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tlee07
Returning Member

Sold Old Business Vehicle

Bought a truck for work in 2004 for $15,000 - have been using it 100% for business with standard mileage deduction the whole time. Sold it in 2019 for $1,500. When prompted to enter the past depreciation according to the table, the amount is greater than the purchase price so I entered the purchase price because it says not to go over. So...now the $15,000 is showing as income, the $1,500 as capital gain, and I have a pretty large tax liability. Is this correct? 

3 Replies
Carl
Level 15

Sold Old Business Vehicle

That is correct. If you've been using that vehicle for 100% business use since 2004 (that's 16 years) then there's no question that it has been fully depreciated, even with the standard mileage rate if you took the per-mile deduction each year. Therefore the cost basis of the vehicle is $0. So if you sell it for any price, the full amount you sell it for is taxable income in the tax year you sell it.

So what this amounts to, if you originally purchased the vehicle for say, $20,000, over the course of 16 years you have fully deducted that $20,000 from your taxable income. Now you sell it for $1,500 and you only pay taxes on that $1,500. Sure beats paying taxes on the entire depreciation recapture of $20,000.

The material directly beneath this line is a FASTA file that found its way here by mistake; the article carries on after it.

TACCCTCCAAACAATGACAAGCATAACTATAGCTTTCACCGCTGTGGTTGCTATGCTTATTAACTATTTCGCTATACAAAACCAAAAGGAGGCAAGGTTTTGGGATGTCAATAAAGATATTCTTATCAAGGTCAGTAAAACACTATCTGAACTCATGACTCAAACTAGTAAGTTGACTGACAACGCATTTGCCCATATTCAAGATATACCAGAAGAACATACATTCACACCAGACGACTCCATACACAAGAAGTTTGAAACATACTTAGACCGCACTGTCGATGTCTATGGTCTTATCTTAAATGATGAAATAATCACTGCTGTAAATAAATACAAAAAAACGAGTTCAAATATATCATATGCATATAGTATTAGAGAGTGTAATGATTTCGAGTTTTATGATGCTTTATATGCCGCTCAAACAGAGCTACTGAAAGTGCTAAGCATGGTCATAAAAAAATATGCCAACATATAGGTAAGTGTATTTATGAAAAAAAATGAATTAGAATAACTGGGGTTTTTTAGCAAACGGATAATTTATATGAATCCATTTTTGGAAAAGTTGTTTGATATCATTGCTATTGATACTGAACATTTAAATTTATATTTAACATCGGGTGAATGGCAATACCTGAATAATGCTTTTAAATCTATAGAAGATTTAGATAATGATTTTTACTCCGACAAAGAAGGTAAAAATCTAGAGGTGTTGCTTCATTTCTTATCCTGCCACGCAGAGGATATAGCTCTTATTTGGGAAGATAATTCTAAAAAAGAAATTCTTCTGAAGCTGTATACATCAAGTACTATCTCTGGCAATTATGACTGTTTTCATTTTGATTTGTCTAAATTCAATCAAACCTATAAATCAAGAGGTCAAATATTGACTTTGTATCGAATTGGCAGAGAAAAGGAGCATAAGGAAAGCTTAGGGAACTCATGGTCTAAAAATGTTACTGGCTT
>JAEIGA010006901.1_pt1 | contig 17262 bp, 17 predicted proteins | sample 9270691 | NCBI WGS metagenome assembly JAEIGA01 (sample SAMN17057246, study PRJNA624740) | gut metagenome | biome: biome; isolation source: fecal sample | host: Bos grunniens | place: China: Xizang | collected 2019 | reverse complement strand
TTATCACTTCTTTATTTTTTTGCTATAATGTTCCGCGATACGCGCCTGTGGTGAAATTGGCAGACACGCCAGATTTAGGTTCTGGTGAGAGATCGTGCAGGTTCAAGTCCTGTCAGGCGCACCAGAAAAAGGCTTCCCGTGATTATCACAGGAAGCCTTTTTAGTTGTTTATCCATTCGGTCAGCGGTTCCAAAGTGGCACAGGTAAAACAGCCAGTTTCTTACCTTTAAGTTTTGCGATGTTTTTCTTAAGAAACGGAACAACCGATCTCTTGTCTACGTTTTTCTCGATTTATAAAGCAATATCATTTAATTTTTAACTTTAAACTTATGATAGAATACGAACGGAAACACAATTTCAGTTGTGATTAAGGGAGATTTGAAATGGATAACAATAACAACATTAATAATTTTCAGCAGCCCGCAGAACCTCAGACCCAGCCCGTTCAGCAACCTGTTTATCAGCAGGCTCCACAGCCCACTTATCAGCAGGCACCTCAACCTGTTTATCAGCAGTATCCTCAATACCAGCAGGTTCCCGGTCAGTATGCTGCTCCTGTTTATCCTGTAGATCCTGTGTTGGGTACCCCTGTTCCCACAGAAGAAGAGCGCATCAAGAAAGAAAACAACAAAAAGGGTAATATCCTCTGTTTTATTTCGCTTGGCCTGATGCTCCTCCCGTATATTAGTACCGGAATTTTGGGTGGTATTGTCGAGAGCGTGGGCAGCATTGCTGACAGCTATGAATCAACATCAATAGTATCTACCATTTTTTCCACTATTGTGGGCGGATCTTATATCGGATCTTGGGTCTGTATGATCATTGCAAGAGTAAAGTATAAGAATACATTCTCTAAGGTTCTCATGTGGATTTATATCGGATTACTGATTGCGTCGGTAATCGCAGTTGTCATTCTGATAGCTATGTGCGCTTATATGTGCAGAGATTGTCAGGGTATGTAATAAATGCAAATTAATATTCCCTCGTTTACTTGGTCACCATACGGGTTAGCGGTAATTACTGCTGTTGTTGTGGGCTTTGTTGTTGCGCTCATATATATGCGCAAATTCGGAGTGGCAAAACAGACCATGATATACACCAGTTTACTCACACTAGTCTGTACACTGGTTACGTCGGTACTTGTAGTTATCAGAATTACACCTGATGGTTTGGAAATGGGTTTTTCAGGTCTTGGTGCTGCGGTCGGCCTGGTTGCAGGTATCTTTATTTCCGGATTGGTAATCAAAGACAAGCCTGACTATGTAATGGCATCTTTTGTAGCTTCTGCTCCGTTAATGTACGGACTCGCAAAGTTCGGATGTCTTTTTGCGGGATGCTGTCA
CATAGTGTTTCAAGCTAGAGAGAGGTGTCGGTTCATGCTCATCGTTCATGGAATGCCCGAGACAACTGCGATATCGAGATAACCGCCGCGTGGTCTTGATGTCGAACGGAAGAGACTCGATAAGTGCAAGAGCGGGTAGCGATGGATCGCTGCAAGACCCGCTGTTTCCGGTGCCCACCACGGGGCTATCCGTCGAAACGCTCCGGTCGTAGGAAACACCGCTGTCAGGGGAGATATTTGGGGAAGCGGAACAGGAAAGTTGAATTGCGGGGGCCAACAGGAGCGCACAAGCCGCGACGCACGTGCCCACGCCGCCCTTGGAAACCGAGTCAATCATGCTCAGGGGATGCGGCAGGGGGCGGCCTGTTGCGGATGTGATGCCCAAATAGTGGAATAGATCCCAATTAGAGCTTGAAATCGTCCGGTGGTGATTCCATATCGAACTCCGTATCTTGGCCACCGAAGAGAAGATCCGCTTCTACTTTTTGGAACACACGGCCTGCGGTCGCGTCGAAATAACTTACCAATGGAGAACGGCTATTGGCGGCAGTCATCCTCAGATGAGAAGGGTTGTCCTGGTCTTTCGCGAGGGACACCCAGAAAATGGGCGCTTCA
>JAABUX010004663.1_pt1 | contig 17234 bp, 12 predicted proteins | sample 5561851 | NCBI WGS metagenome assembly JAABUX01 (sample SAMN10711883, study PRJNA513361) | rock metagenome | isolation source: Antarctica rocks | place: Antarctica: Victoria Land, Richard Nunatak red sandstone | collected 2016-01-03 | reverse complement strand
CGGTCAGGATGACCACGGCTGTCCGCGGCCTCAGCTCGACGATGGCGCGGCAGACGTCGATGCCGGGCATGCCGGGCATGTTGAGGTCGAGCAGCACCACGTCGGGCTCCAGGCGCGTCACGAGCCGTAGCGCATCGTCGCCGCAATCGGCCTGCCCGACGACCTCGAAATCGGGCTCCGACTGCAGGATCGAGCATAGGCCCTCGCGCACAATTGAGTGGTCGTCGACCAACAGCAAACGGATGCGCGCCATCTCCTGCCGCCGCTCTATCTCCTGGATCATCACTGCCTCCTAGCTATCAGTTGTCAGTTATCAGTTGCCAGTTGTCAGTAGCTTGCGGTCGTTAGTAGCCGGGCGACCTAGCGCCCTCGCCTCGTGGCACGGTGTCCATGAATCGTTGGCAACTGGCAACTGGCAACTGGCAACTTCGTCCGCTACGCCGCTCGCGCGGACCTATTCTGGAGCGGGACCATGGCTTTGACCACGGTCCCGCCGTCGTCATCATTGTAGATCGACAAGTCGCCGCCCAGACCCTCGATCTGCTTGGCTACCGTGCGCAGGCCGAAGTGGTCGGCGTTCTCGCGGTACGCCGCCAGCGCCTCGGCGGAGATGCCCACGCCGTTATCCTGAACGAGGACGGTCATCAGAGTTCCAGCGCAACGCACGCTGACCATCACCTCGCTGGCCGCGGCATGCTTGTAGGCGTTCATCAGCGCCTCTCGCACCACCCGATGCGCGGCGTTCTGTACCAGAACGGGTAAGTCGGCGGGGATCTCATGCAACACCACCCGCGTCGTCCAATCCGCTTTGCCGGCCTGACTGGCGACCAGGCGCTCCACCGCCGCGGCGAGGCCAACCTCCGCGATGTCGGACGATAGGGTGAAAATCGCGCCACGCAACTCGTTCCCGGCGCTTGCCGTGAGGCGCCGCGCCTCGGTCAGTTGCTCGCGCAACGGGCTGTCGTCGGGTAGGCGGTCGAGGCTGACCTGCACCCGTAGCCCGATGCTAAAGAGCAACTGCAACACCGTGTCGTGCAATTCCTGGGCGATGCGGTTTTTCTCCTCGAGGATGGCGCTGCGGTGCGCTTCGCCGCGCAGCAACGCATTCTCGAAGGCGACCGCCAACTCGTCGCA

tlee07
Returning Member

Sold Old Business Vehicle

Thanks for the reply - but it seems I am being charged tax on the entire recapture. Do I change the cost basis to $0?

Opus 17
Level 15

Sold Old Business Vehicle


@tlee07 wrote:

Thanks for the reply - but it seems I am being charged tax on the entire recapture. Do I change the cost basis to $0?


I don't understand your question.  If you entered a basis of $15,000 and a sales price of $1500, you have a loss.  Your basis should be $0 and your sales price is $1500, which is $1500 of taxable depreciation recapture, but the tax on that should be no more than your marginal rate or 25% whichever is lower.

 

If you can manually enter your basis instead of calculating it, it would be zero at this point.

*Answers are correct to the best of my ability at the time of posting but do not constitute legal or tax advice.*
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